Would you 3D print your furniture?

A new 3D printing concrete technique has been devised for crafting furniture

The method fuses two pre-existing 3D printing techniques - extrusion and powder printing - that produce a supported extrusion. The idea is that a supported extrusion can create structures that are more varied and volumetric, versus the straight, vertical forms currently being used in 3D concrete printing.


3D-printed concrete column

The concrete is extruded one layer at a time to sit over a bed of granular support material, the support giving the concrete a much higher potential for creating unique shapes.


3D-printed concrete table

A robotic arm follows a pre-set path to extrude the ready mixed concrete across the support layer, pumping the concrete through the customised tool head to a 1cm resolution. Each time a new layer is extruded the granular material is deposited around it for further support.

ghjghdfFabrication process with robotic arm layering concrete

To further advance the structure, a binder was used in the extrusion phase that hardened sections of the granular support, thus creating a multi-material form.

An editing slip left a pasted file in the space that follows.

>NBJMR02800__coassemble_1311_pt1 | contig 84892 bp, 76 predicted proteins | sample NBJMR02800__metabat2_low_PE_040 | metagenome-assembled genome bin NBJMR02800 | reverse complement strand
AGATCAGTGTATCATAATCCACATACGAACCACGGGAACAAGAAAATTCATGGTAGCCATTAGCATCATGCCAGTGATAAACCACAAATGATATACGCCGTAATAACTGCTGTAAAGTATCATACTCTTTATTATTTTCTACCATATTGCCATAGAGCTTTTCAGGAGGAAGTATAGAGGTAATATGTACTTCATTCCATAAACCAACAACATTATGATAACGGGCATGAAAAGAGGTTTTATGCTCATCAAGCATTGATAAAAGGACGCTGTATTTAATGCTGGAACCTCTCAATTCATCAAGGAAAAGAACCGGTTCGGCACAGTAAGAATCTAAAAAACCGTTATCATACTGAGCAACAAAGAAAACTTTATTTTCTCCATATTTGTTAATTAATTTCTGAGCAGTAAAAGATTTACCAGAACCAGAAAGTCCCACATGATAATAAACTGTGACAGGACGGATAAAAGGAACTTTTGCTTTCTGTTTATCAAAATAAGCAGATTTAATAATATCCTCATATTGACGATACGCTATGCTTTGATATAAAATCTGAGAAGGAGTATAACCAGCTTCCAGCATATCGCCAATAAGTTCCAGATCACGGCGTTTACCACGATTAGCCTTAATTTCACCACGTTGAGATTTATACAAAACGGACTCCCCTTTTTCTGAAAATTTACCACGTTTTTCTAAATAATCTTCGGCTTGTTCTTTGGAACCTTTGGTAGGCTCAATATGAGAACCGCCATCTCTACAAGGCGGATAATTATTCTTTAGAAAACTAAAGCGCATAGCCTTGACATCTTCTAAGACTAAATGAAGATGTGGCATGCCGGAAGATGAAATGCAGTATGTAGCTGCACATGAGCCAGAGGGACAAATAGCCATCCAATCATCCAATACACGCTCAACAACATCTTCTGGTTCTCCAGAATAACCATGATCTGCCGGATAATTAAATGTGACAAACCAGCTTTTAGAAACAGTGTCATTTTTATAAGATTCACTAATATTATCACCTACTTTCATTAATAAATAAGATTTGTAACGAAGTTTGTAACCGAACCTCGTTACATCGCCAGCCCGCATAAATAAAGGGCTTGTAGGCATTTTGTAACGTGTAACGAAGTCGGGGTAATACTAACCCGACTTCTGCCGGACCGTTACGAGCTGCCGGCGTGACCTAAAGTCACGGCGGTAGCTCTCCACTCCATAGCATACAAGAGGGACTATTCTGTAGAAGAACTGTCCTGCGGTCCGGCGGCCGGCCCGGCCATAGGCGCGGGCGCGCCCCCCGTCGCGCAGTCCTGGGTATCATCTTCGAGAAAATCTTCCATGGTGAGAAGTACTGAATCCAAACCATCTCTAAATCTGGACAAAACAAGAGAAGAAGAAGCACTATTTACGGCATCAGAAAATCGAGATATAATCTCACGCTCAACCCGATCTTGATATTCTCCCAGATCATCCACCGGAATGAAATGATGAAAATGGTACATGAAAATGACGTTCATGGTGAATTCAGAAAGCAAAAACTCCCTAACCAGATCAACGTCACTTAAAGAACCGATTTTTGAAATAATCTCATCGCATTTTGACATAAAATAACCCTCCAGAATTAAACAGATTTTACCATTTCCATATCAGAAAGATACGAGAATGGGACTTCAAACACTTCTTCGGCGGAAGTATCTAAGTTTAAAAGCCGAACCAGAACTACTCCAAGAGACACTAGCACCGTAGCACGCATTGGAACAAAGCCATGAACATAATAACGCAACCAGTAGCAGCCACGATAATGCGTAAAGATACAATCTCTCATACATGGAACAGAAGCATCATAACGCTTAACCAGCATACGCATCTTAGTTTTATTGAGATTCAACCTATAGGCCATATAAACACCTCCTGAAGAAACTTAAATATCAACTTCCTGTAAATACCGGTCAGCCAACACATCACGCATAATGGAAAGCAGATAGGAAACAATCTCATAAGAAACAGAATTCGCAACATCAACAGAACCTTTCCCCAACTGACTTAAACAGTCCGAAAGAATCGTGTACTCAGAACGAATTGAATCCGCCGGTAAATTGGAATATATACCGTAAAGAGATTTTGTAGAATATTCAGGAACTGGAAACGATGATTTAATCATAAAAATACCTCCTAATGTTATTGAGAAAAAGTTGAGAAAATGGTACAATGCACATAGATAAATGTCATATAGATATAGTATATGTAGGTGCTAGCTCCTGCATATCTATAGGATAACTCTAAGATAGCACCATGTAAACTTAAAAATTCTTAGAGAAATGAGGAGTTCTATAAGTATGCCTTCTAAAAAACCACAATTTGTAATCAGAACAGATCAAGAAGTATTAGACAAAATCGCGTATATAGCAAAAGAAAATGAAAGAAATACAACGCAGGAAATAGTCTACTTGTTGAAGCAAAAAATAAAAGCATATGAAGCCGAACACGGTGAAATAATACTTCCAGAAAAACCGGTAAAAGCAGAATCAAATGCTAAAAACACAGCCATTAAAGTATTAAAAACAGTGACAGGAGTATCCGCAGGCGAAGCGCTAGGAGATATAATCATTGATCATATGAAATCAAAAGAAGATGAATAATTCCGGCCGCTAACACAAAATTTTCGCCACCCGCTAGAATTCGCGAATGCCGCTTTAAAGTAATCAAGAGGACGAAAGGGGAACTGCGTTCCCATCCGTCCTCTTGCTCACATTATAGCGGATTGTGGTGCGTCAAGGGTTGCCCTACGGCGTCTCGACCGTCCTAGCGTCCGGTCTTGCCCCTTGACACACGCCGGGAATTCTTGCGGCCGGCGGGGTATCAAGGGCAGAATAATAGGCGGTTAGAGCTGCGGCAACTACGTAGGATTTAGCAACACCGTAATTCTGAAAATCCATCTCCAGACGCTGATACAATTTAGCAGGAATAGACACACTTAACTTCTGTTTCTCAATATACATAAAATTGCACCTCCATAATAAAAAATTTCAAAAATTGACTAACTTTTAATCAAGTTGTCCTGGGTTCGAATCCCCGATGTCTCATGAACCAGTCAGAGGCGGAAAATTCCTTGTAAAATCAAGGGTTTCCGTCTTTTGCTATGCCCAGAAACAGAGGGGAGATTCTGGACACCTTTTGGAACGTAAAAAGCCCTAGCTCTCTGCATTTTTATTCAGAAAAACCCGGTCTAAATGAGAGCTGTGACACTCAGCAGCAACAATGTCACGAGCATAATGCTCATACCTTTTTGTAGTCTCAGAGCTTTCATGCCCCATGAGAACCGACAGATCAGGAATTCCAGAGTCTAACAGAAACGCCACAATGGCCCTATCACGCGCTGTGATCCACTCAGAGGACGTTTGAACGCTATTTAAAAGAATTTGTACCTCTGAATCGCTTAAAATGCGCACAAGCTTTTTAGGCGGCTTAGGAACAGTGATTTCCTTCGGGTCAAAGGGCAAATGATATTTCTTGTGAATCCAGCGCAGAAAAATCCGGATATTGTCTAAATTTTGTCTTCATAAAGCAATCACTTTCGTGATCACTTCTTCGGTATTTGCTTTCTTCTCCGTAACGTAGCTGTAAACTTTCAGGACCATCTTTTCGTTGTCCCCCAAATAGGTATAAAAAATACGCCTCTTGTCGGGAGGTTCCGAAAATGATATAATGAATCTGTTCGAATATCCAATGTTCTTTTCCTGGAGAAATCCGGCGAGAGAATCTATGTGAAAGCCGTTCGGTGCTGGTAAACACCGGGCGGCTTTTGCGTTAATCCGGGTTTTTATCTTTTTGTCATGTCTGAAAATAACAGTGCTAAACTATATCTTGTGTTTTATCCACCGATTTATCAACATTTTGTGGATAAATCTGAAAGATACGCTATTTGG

Close-up of 3D-printed concrete table

The concept was created by a team of masters students at Bartlett School of Architecture as part of the Architectural Design program. Named Amalgamma, the team is made up of Alvaro Lopez Rodriguez Francesca Camilleri Nadia Doukhi Roman Strukov, who labelled the research project 'Fossilized'.


A digital prototype of a column

Amalgamma says the project challenges conventional prefabrication techniques through, 'questioning the nature of the fabricated piece'. Despite being difficult to 3D print an entire structure from start to finish with fabrication restrictions, it may be plausible to print various chunks of a building or structure, that are independent, for instance, a stair-floor-wall assembly or floor-wall-ceiling assembly.

dfbhfdh3D-printed concrete table

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